Monday, November 15, 2010

The Beauty of Flying Fish

Taking some time off (away from computer) today, as well as dodging some "aftershock" activity (it's been quiet most of the week, but starting late last night, the ground got back to business...), I stumbled across a little documentary from the BBC about marine life in the South Pacific and "greeny" concerns about the effects of commercial fishing while waiting for the news.

While I've found some of the earlier episodes a bit dull, this episode was surprisingly quite interesting, though not necessarily the greeny aspects (which can at times get a bit preachy). Rather, it was the beauty of some of the cinematography used that I was drawn to:
- the calm, serene atmosphere under the ocean surface, compared to the choppy waves above
- the beauty of a seeing a large school of backlit fish swimming or rather swarming in various formations
- the thrill and energy of watching tuna herding and then catching smaller 'prey' fish, with fish dashing around everywhere in many different directions at once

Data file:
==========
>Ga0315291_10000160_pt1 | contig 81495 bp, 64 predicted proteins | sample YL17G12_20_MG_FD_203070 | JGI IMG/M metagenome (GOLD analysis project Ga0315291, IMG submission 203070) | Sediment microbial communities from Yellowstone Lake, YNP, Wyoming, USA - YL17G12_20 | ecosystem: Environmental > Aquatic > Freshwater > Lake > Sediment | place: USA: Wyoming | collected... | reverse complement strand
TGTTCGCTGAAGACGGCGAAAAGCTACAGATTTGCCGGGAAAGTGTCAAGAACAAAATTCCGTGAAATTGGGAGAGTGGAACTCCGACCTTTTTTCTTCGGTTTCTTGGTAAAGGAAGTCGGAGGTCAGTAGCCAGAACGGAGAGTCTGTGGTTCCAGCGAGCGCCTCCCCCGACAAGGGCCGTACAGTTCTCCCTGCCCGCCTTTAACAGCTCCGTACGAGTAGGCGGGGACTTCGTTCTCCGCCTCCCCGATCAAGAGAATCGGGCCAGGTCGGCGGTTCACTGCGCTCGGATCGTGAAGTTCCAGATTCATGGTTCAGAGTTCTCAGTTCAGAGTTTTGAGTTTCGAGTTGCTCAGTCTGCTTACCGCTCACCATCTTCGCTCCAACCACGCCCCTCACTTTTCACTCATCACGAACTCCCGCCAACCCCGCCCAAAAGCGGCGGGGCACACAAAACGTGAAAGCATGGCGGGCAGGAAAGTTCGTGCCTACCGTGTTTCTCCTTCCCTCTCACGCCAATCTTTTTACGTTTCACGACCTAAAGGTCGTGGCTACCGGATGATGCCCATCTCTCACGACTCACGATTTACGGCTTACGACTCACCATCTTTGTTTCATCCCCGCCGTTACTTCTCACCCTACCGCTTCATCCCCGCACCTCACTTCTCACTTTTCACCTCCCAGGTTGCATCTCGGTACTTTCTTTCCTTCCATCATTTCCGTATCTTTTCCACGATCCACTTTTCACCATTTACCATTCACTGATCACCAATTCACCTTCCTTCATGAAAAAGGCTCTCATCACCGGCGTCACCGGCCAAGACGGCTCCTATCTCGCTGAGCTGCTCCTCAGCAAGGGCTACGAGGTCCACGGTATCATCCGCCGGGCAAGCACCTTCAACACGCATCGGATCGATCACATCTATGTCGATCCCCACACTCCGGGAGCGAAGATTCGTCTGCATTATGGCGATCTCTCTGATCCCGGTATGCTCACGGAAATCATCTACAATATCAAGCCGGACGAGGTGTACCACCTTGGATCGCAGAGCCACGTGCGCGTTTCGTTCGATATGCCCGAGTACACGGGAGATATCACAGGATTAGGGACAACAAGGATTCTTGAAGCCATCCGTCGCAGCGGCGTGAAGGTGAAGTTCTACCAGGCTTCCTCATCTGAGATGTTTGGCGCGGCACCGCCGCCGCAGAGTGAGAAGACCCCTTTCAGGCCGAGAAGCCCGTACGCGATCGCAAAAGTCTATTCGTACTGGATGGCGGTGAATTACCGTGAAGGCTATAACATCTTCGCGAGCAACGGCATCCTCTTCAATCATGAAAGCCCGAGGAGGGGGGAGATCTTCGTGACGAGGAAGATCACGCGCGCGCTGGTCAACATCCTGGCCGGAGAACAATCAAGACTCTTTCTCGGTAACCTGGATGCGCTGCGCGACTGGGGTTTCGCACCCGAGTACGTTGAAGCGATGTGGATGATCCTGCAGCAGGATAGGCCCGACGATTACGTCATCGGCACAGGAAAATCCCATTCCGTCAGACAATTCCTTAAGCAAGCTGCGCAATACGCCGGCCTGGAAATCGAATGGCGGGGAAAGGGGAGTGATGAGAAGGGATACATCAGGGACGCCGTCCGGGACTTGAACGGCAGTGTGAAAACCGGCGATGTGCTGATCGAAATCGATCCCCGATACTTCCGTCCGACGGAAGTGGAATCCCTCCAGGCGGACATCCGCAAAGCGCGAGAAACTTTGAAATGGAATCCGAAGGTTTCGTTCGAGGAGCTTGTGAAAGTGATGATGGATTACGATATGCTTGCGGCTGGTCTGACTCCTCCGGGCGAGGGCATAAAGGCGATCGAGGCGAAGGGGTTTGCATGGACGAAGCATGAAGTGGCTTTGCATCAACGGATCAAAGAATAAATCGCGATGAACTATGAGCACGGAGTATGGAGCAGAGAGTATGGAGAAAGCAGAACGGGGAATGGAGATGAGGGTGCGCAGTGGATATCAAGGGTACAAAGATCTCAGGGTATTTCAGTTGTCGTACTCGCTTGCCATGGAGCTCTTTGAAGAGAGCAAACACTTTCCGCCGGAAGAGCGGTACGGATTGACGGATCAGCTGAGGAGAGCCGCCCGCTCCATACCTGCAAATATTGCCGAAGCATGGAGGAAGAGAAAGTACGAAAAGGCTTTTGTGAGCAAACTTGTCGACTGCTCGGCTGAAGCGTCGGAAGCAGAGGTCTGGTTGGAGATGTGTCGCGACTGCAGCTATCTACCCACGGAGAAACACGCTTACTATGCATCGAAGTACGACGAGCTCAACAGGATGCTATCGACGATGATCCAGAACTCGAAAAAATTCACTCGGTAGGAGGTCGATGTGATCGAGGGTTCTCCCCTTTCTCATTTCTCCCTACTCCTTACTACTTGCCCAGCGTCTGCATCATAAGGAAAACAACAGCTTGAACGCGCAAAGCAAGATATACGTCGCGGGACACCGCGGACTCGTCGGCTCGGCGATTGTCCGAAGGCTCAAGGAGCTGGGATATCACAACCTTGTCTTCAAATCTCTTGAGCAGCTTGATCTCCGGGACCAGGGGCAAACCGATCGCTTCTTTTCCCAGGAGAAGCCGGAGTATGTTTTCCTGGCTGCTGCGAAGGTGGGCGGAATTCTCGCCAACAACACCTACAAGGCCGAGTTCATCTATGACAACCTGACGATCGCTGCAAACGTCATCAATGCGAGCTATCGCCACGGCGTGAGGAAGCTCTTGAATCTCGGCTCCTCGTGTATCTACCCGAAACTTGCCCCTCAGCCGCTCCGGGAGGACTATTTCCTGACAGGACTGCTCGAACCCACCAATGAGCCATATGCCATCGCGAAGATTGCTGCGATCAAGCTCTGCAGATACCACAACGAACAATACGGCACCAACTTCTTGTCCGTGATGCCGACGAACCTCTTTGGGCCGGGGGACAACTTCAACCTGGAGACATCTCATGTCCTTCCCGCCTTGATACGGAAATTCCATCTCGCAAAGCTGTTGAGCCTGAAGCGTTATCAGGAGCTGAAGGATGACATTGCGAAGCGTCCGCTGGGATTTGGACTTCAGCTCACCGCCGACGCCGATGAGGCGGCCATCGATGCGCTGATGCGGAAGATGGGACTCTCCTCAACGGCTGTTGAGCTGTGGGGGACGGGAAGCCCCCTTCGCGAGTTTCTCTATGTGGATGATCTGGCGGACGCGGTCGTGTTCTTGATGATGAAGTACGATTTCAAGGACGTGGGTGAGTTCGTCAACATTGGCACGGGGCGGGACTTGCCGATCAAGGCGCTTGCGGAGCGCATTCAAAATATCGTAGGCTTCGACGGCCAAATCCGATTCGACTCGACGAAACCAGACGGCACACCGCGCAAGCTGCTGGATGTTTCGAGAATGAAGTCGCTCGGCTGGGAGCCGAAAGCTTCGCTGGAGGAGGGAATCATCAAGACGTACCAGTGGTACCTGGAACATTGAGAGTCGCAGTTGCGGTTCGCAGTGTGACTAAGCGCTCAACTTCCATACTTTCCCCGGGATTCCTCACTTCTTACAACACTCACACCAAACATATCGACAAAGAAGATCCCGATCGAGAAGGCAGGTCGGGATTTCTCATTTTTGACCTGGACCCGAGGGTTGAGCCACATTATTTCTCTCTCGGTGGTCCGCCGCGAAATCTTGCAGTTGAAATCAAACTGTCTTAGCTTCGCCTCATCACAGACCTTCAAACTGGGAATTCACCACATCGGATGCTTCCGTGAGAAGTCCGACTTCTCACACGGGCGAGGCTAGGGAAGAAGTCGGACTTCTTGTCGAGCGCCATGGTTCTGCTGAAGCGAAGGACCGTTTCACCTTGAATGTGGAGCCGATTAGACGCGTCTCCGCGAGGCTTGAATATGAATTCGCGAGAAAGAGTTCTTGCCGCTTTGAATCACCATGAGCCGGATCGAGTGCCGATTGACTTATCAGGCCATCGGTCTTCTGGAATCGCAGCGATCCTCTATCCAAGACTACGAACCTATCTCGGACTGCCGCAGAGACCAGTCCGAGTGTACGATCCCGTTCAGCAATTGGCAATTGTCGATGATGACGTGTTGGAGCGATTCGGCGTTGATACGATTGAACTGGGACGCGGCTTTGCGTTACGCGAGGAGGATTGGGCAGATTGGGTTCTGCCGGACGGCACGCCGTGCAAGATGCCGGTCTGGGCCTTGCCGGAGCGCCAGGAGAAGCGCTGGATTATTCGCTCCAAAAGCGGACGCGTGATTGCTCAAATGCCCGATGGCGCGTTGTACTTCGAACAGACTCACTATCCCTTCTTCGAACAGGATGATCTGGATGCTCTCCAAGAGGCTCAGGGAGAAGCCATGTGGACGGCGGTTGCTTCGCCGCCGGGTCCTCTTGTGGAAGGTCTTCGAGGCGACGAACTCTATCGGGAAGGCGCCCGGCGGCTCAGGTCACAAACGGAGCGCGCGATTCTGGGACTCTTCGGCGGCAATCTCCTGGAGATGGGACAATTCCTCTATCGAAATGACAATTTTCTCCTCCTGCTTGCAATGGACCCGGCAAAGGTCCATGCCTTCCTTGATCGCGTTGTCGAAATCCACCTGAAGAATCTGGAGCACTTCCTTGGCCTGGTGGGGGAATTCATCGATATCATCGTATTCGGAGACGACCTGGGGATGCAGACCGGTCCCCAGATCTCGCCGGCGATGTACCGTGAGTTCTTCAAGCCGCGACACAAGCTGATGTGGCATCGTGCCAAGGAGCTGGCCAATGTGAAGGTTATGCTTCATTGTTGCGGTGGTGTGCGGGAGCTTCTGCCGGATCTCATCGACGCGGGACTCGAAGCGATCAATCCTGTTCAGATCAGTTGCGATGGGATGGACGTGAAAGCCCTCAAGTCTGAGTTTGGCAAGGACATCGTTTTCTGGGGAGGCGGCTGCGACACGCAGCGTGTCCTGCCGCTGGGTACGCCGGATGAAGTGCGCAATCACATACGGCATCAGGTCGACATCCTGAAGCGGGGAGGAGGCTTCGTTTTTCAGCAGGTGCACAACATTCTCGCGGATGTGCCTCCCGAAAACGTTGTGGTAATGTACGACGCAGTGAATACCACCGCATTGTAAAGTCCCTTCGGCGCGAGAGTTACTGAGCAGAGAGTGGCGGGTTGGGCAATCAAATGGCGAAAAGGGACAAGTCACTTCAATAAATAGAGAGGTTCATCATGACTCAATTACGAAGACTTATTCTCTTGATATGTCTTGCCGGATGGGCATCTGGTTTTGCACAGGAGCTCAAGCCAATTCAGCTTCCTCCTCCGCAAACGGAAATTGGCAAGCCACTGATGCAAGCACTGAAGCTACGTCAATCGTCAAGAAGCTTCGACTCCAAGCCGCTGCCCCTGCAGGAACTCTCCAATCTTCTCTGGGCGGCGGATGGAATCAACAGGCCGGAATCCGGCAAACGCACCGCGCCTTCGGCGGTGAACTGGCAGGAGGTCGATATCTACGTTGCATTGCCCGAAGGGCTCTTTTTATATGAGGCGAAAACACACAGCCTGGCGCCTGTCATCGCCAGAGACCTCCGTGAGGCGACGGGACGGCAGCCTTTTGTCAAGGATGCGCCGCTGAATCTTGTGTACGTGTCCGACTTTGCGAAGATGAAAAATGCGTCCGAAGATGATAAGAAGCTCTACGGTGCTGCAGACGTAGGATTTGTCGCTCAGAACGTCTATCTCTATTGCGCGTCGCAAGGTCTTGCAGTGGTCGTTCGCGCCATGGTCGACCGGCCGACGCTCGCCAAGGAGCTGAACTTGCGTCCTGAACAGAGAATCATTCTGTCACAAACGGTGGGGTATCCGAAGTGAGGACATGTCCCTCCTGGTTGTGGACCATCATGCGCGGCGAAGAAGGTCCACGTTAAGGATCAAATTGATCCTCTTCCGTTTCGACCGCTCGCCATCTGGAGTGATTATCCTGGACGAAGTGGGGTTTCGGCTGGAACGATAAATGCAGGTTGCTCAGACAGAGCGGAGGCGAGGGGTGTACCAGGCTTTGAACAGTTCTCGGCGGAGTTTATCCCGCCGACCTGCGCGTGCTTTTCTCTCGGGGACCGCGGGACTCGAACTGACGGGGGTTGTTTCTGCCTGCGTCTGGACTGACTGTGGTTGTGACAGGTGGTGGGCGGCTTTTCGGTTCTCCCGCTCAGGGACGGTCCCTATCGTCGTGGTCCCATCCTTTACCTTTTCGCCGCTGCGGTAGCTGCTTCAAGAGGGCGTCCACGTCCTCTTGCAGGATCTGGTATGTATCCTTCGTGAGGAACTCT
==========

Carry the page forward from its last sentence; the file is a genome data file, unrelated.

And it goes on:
Seeing this footage really reminded me of Finding Nemo, which I have to say is probably my favourite Pixar film. I'll probably say that one of the reasons I ended up starting to play around with 3D was after watching this and some of the associated "making of" clips, especially some of those showing some raw, unrendered rig-tests, etc. There's just something about watching unrendered + "raw" meshes (i.e. faceted vs smooth-shaded) in motion. The same could be said though about fish, and fish swimming around underwater, especially in the ocean.

I thought that things couldn't get any better than the tuna-feast sequence, but the ending of this documentary really surprised me. Never before did I realise the fun that comes from watching fish flying around in mid-air in slow-motion. It was actually really visually stunning, watching the fish wriggle and flap and turn over and over, all the while gaping slowly in mid-air, with specs of soft bokeh from light reflecting off the sea in the background. For a strange reason, it was also really hilarious to watch.

Maybe I'm just going insane :P

1 comment:

  1. From your description, I think I may have watched that one too.
    I think the tuna actually swirled around in a circle around their prey, if I remember correctly.
    The fish-flying part is really intense, and makes me want to go scuba diving again!